Tiger Woods Can't Forget About Luke Donald in Chase to Unseat Rory McIlroy

Jake MannContributor IIIDecember 9, 2012

MEDINAH, IL - AUGUST 20:  Tiger Woods and Luke Donald look on during the final round of the 2006 PGA Championship at Medinah Country Club on August 20, 2006 in Medinah, Illinois.  (Photo by Donald Miralle/Getty Images)
Donald Miralle/Getty Images

To most golf enthusiasts, the battle for the golfing world's top spot is a two-man race.

On one side of the proverbial ring, we have 14-time major championship victor Tiger Woods, who is considered the all-around favorite at the 2013 Masters. Over the past year, Tiger emitted his usual dominance off the tee and with the long irons, though his short-approach game and putting were notably below average.

Staring Tiger straight in the face is a Northern Irishman who currently sits at World No. 1, and who has won two majors (to Tiger's zero) over the past two seasons while beating his rival heads-up at their infamous Duel at Jinsha Lake earlier this fall.

Of course, we're talking about Rory McIlroy here. And it's understandable why most Tiger fans would believe he's the only obstacle that TW needs to worry about in order to take back the No. 1 ranking.

But wait.

Those who think the fight for links dominance is simply "mano-y-mano" are forgetting someone. There's currently one other golfer who deserves to be in the conversation, and is actually higher than Tiger in the World Rankings at the moment, sitting at the No. 2 spot.

We'll give you a hint.

In 2011, he became the first player to sit atop both the PGA Tour and European Tour money lists, and the first Englishman to win PGA Player of the Year, while also winning the Vardon and Mark H. McCormack awards for lowest scoring average and most weeks at world No. 1.

Here's another hint: he's sponsored by Mizuno and has appeared in these hilarious TV spots.


In case that didn't do it for you, we'll spoil it: we're talking about Luke Donald, a short-game specialist that Tiger must also have to go through before regaining his spot as "alpha dog" of the golfing world. 

While Donald's 2012 season wasn't quite as otherworldly as his 2011 campaign, the 11-year PGA veteran still clocked in a solid performance, finishing 14th on the PGA Tour money list with $3.5 million in earnings.

Donald won two PGA/European events this year, the Transitions Championship and the BMW PGA Championship and now has amassed 14 professional wins. But the reason most overlook this golfer is because he's lacking in the major championship department. Donald's closest finish in a 2012 major came at the Open Championship, where he finished tied for fifth.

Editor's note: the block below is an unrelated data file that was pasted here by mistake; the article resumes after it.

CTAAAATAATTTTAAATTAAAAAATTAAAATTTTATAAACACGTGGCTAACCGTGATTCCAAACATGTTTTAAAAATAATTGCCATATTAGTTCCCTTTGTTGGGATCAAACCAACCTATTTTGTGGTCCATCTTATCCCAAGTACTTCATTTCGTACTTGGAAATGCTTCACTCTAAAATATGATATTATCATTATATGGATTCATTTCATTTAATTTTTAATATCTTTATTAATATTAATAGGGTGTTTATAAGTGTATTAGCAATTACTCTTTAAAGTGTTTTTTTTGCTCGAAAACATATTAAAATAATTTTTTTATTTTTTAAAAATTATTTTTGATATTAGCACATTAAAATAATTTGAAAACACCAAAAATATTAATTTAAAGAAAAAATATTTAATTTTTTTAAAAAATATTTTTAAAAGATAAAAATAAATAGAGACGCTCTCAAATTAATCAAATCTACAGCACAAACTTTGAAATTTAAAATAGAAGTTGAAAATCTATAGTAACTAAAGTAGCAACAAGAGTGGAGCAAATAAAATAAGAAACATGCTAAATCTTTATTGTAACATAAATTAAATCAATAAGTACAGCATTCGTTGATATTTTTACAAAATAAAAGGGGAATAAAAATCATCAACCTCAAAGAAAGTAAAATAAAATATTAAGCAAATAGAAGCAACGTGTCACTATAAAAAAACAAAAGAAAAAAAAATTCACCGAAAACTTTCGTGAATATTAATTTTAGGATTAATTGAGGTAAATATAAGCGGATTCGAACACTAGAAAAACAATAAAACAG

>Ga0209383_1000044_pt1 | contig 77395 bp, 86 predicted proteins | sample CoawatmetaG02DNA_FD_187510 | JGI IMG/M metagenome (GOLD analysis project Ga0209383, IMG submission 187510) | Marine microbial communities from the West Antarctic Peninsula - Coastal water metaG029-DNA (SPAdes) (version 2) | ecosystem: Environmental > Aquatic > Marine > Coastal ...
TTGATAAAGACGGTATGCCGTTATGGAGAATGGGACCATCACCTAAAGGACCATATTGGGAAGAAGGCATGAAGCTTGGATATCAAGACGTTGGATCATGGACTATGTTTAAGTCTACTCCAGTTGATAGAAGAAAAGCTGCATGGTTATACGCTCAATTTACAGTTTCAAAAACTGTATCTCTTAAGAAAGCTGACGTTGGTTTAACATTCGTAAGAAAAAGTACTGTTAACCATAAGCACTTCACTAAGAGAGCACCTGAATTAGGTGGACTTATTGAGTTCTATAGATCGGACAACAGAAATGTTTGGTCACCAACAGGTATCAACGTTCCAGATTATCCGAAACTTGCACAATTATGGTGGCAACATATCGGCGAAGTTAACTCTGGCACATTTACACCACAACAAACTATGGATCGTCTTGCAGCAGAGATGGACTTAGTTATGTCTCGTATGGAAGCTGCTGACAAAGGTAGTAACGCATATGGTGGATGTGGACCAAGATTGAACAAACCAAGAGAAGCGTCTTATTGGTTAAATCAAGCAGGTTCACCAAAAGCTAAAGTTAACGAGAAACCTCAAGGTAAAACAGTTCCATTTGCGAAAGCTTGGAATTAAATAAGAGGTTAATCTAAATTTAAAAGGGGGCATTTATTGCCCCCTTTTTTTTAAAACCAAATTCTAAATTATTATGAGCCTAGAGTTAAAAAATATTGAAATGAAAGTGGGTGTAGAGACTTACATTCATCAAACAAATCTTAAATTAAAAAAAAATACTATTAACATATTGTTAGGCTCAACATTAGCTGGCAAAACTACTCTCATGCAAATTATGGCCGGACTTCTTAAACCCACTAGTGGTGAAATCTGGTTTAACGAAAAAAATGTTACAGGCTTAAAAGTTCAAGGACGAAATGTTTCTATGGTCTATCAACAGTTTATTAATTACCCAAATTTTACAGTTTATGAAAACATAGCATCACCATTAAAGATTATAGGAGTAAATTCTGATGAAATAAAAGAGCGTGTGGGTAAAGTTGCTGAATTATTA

It's notable that in his last 16 major starts, the Englishman has carded four top tens, and over the course of his career, Donald has notched a top-five finish in every major except the U.S. Open. 

When looking at his game, the reason that Luke Donald has consistently played among golf's greats for the better part of the past half-decade is his short game, specifically on the greens.

From 2009 to 2011—a remarkable run of consistency—Donald finished first on the PGA Tour in terms of total strokes gained from putting and finished in third place this year. Specifically in 2012, his average putts gained per round (.797) outpaced both Tiger (.332) and Rory (.087) by a significant amount.


Getting down to specifics, Donald is vastly superior to both of his peers when measuring mid-range putts; he actually finished first this year on Tour at putting from five to 15 feet, sinking an astounding 53.4% of his attempts. Tiger and Rory, meanwhile, were both in the 46-47% range, and it's no secret that this is an area that TW needs to work on.

From the bunkers, Donald is also aided by his unique approach using the heel of his sand wedge on pitch shots, which has allowed him to finish in the Tour's top 20 in sand save efficiency every year since 2009. Tiger has achieved this feat only once over this time, and Rory hasn't finished in the Top 20 in this category once in his illustrious career.

One other statistic that begs to be pointed out is final round scoring average in both major and non-major tournaments alike. In 2012, Luke Donald bested both Tiger (70.4) and Rory (69.8) in this category by averaging a final round score of 69.1.

In short, whether it's Donald's past success, short game prowess or ability to play the best when the pressure's on, there's no doubt that he has the mettle to win his first major championship in 2013 with a chance to outplay both Tiger and Rory when the year is said and done. At the very least, we should be considering the Englishman as a worthy roadblock in Tiger's quest to regain the World No. 1 Ranking. 

[1] All statistical data was obtained from PGATour.com